Scotland politics

Holyrood 'must be respected' over Brexit

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Media captionLord Advocate James Wolffe QC says the power to change the "law of the land" rests with parliament

Not consulting the Scottish Parliament on Brexit would "bypass an important constitutional requirement", Scotland's top law officer has argued.

Lord Advocate James Wolffe was speaking on the final day of the four-day Supreme Court hearing in London.

He said the case was about "who has the power to change the law of the land".

And he said convention "constrains" the UK Parliament in the exercise of its legal powers in Scotland in order to respect the authority of Holyrood.

The lord advocate started his submission to the 11 Supreme Court justices on Wednesday afternoon, and concluded on Thursday morning.

He is arguing that the Scottish Parliament needs to be consulted before the UK can begin the formal process of leaving the EU.

But the UK government does not believe it is necessary to ask either the UK or Scottish Parliaments, and wants to trigger Article 50 by using existing ministerial powers - the royal prerogative.

It is appealing to the Supreme Court against a High Court ruling that MPs must be given a vote before Article 50 can be invoked. A judgement is expected to be delivered in January.

Act of Union

The lord advocate told the court: "Fundamentally I say this case is about who has the power to change the law of the land.

"In Scotland there are three legislatures - the United Kingdom Parliament, the European legislator, and there is the Scottish Parliament.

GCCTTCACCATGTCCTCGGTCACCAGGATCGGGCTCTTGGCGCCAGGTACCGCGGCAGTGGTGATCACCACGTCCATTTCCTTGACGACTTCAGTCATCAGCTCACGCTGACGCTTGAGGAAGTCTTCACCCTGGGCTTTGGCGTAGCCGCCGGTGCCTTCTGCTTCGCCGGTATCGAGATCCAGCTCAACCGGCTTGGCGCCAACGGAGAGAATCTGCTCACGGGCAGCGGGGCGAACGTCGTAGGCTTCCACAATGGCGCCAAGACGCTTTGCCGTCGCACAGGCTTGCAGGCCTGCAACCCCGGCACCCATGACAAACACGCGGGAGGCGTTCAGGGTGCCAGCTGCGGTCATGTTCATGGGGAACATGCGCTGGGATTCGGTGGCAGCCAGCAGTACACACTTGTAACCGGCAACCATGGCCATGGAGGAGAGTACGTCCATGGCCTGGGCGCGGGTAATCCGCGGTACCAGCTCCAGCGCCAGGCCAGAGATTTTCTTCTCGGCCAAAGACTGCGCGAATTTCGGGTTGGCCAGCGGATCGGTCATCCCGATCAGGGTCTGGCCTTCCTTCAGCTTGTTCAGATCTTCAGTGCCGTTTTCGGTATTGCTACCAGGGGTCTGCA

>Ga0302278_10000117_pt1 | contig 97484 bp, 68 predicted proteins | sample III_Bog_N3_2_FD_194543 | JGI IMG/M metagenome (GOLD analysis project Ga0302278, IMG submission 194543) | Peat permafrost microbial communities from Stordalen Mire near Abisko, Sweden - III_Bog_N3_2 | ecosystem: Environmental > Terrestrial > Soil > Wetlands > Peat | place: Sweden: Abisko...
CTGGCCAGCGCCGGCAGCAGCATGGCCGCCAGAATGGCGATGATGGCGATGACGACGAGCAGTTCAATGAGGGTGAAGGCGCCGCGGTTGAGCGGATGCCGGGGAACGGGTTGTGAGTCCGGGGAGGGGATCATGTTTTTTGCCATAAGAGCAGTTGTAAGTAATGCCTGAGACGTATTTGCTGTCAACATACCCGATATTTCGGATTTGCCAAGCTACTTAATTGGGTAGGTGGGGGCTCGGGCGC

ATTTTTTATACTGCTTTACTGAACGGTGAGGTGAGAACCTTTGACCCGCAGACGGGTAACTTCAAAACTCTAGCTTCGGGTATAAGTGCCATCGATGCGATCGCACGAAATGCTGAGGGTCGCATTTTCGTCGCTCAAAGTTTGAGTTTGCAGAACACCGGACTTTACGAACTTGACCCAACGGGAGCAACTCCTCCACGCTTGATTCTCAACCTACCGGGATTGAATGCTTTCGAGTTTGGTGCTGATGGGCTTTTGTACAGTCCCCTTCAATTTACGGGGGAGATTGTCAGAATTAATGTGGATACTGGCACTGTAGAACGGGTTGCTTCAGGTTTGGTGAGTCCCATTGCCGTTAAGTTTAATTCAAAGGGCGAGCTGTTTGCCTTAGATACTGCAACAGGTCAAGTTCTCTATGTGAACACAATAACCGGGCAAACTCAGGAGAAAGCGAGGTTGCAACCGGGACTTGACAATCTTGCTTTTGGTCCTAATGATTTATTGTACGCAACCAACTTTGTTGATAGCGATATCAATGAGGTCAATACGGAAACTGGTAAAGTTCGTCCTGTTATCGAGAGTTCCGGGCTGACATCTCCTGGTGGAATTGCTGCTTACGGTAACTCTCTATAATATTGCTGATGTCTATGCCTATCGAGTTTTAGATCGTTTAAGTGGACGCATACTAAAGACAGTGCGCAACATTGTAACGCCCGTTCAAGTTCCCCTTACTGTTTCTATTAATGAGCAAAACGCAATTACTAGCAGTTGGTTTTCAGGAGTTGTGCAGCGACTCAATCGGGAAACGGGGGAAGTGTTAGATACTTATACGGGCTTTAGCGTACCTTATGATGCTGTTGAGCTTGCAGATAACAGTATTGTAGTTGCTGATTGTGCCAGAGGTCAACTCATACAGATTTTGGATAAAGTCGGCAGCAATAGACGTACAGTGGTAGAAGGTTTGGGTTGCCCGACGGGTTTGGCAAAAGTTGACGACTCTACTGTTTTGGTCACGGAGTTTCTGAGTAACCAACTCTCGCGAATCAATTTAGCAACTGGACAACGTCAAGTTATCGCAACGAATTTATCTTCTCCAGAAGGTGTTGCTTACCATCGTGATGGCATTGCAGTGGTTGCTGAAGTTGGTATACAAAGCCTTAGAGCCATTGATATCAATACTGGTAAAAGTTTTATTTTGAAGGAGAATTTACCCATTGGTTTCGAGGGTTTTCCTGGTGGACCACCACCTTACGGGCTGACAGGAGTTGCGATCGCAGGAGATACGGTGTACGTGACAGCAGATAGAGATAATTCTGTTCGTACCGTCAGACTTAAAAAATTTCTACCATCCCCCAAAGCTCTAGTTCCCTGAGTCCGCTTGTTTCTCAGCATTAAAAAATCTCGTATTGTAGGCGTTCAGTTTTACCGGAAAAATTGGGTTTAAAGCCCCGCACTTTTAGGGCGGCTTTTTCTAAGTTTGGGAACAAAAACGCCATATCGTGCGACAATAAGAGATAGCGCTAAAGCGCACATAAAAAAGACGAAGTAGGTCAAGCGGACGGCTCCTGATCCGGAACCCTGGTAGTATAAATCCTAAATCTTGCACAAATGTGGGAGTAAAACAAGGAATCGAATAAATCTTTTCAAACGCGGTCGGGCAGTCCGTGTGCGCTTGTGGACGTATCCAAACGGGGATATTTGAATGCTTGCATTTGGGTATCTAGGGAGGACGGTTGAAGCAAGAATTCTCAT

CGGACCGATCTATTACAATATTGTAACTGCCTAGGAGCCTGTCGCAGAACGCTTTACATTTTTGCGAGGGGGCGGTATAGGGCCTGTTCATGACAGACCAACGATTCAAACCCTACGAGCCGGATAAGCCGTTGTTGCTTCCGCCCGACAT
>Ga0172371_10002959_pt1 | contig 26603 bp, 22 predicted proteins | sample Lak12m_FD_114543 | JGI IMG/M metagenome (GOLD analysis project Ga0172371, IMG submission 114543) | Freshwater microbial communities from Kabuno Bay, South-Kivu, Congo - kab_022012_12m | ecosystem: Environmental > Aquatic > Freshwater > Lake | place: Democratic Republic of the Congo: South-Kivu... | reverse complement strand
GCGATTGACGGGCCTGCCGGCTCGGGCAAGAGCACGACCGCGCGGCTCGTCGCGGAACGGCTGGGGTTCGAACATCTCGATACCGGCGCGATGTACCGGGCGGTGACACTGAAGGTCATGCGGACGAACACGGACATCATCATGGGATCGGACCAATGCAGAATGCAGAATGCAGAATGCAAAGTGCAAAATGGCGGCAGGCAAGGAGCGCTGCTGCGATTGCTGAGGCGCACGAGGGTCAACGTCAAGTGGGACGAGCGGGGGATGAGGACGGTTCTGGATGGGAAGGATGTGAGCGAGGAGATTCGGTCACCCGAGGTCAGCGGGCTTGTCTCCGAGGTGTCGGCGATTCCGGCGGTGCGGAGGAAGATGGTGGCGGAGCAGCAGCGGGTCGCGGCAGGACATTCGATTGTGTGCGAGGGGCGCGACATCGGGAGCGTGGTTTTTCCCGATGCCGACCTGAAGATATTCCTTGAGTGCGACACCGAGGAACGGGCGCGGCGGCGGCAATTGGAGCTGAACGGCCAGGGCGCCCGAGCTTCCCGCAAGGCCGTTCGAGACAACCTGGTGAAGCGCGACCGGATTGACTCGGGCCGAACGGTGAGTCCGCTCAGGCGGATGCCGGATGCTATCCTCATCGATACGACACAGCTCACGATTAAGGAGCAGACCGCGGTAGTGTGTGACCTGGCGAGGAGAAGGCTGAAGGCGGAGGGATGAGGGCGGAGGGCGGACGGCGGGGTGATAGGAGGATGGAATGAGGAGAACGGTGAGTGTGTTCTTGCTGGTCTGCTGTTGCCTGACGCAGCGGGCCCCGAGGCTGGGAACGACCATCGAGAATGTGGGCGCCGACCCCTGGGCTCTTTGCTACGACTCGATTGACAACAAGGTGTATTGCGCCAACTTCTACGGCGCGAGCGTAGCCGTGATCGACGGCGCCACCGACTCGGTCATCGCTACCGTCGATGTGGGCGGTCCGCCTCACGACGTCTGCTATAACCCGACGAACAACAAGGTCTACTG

"Convention constrains the United Kingdom parliament in the exercise of its legal powers in order to respect the authority which the Scottish Parliament has."

The law officer also said it would have been "extraordinary" if the Act of Union between Scotland and England had intended to give the Crown the power to change the laws of Scotland.

Image copyright PA
Image caption Mr Wolffe argued that the authority of the Scottish Parliament had to be respected

He added: "The question of who had authority as regards Scots Law was a matter of significance to the framers of the Union legislation.

"I say it is not a matter simply of footnoting to note that the power to change the laws of Scotland was given to parliament, and of course to those whom parliament authorised, and not to the Crown.

"That is consistent with what I say is the limiting rule of constitutional law, that sets bounds to the use of the prerogative and precludes the United Kingdom government from asserting the power to make the significant changes to the laws of the land by virtue of the prerogative that they tried in this case."

'Perfectly clear'

Addressing the Supreme Court on Tuesday, the UK government's Attorney General for Scotland, Lord Keen, said the Scottish government's case was "fatally undermined" by the fact it does not have powers over foreign affairs.

Lord Keen also said it was "perfectly clear" that the royal prerogative applies in Scotland, Wales and Northern Ireland as well as England and its use is a matter for the UK government.

He added: "All foreign relations and foreign affairs, in particular all our relationships with the EU, are not within the competence of the devolved legislators.

"There is no means by which you can suggest the exercise of the foreign affairs prerogative is in any way impinged or qualified by devolution legislation."